When Embrace announced late last year that they were back and had a new album/single to release, there were questions about the quality of what to expect. It’s fair to say that Embrace have been in and out of favour with the press for a number of years. What no one but the hardcore fans had realised, though, was that Embrace have been playing secret gigs for the last 18 months, road-testing and crafting their new self-titled collection to a high standard.
Kicking off with the awesomely anthemic ‘Protection’, they force the listener to sit up and take note of the new confidence the band have gained from taking this hiatus. Danny McNamara has been completely open with his lyrics this time. In the months leading up to brilliant first single ‘Refugees’, he made it public knowledge that he had suffered from depression and anxiety issues, even from the very beginnings of the band. The lyrics across this whole album are open and reference certain events and times in his life. ‘Self Attack Mechanism’ is possibly his most open lyric to date, and one that he declared he is happy with as a final product.
Brother Richard McNamara’s guitar lines and vocals add colourful texture to each individual track on the record, but the driving force beind this confident album is certainly the band as a whole. The rhythm section of Mike Heaton on drums, Steve Firth on bass and Mickey Dale’s keyboard parts all bring together a new sound for the band. Carrying the euphoria of début album The Good Will Out, mixed with the happier moments of Drawn From Memory and Out of Nothing, this is almost like a collective ‘Greatest Hits’, but with brand new songs.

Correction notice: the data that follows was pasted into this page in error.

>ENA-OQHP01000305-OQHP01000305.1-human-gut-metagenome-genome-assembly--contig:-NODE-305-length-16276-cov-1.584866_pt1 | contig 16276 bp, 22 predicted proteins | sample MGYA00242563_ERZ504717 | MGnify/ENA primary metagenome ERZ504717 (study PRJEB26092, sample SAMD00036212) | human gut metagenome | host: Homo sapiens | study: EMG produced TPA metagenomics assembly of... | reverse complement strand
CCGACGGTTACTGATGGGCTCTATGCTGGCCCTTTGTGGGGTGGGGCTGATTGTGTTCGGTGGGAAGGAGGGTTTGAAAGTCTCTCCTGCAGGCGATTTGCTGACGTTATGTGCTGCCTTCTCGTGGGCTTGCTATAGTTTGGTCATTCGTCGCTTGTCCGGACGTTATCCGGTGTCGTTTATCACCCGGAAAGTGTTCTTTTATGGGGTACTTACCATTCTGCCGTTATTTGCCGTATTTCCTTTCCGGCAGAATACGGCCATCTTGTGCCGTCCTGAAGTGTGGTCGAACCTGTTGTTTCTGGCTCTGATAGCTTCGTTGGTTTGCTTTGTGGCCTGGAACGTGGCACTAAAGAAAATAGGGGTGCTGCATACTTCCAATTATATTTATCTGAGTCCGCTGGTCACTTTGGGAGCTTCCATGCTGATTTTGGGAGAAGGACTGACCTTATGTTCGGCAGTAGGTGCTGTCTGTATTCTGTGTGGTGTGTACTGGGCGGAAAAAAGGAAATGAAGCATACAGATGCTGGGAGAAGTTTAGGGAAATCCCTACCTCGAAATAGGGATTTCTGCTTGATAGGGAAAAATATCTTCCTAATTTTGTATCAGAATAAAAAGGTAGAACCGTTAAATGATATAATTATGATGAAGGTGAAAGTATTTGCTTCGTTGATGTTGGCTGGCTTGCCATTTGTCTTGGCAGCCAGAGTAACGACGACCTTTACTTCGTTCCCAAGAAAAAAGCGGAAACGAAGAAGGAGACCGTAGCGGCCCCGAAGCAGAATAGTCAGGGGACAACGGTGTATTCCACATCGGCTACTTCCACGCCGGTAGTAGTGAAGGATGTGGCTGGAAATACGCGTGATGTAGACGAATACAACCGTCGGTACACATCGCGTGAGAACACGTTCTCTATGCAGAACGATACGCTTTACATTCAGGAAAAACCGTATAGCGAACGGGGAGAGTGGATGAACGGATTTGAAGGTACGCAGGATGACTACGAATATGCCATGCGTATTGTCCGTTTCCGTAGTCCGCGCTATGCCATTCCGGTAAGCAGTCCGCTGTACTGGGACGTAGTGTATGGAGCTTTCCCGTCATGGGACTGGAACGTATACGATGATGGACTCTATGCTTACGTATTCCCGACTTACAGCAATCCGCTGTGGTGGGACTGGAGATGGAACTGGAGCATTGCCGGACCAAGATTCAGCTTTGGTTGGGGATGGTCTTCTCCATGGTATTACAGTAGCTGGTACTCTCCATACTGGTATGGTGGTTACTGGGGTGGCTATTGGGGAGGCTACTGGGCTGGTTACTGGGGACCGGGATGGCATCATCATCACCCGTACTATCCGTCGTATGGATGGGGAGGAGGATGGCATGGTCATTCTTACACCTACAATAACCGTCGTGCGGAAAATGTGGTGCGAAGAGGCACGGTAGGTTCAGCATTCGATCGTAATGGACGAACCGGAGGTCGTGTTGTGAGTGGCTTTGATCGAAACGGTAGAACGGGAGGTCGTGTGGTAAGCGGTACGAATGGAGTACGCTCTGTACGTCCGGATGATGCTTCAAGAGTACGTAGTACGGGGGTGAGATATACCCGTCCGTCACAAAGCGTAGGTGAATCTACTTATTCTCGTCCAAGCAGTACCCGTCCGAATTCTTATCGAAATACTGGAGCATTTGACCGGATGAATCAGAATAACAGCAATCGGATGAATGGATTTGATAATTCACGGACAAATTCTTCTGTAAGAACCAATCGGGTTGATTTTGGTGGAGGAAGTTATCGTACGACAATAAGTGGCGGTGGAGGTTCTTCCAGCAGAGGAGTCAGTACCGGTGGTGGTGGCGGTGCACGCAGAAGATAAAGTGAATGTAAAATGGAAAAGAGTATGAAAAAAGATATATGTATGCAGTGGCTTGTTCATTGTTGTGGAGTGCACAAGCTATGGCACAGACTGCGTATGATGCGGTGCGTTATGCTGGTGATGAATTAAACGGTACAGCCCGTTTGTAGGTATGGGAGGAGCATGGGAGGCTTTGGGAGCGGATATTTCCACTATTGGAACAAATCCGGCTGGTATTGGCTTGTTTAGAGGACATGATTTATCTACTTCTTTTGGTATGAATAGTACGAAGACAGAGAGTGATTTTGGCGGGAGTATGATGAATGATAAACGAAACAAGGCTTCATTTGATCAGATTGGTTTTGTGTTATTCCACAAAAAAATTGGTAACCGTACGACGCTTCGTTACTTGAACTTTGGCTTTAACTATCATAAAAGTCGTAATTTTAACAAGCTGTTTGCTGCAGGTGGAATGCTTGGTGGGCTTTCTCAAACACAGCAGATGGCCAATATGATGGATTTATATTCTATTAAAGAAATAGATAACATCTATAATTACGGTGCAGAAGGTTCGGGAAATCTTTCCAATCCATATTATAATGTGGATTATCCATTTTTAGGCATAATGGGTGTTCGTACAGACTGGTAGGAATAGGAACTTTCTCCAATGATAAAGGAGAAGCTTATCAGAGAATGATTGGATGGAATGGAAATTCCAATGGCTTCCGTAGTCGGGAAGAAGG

Second single ‘Follow You Home’ is another rousing track filled with overflowing confidence. The dual vocals from Richard and Danny is a stunning touch that Embrace have both embraced (no pun intended) and hidden from. The chugging guitar riff certainly gets the arm punching the air, along with the “ooh oh ooh” vocals. Individually, every single track on the album could be a single in it’s own right. The gorgeous ‘I Run’ is a moment of reflection, its “I hope we make it tonight, there’s no happy ending, we just run out of time” refrain, with a chilling guitar undertone, gently leads way to an uplifting melody soaked in summery tones.
‘Quarters’ is almost a dance classic with it’s thunderous beat and mix of higher and lower vocal tones. This is definitely an album highlight, for its pure “out-of-nowhere-surprise” values. ‘The Devil Looks After His Own’ showcases more fine song-writing craft and provides yet more slices of sun-soaked confidence, proving that this is an album for the long, hazy days summer brings. It should also see the band return as summer festival favourites across many of the stages up and down the country.
Embrace should take pride of place amongst the band’s back catalogue, and should not be hidden in anyone’s collections. Embrace are undoubtedly cool again. There is never a question why they fell out of fashion, it was more a case of waiting for the right moment to remind people what good music is. Sometimes a break can do you the wonder of good; in Embrace’s case, it was perfection. Simply a brilliant return.
Embrace is out now via Cooking Vinyl.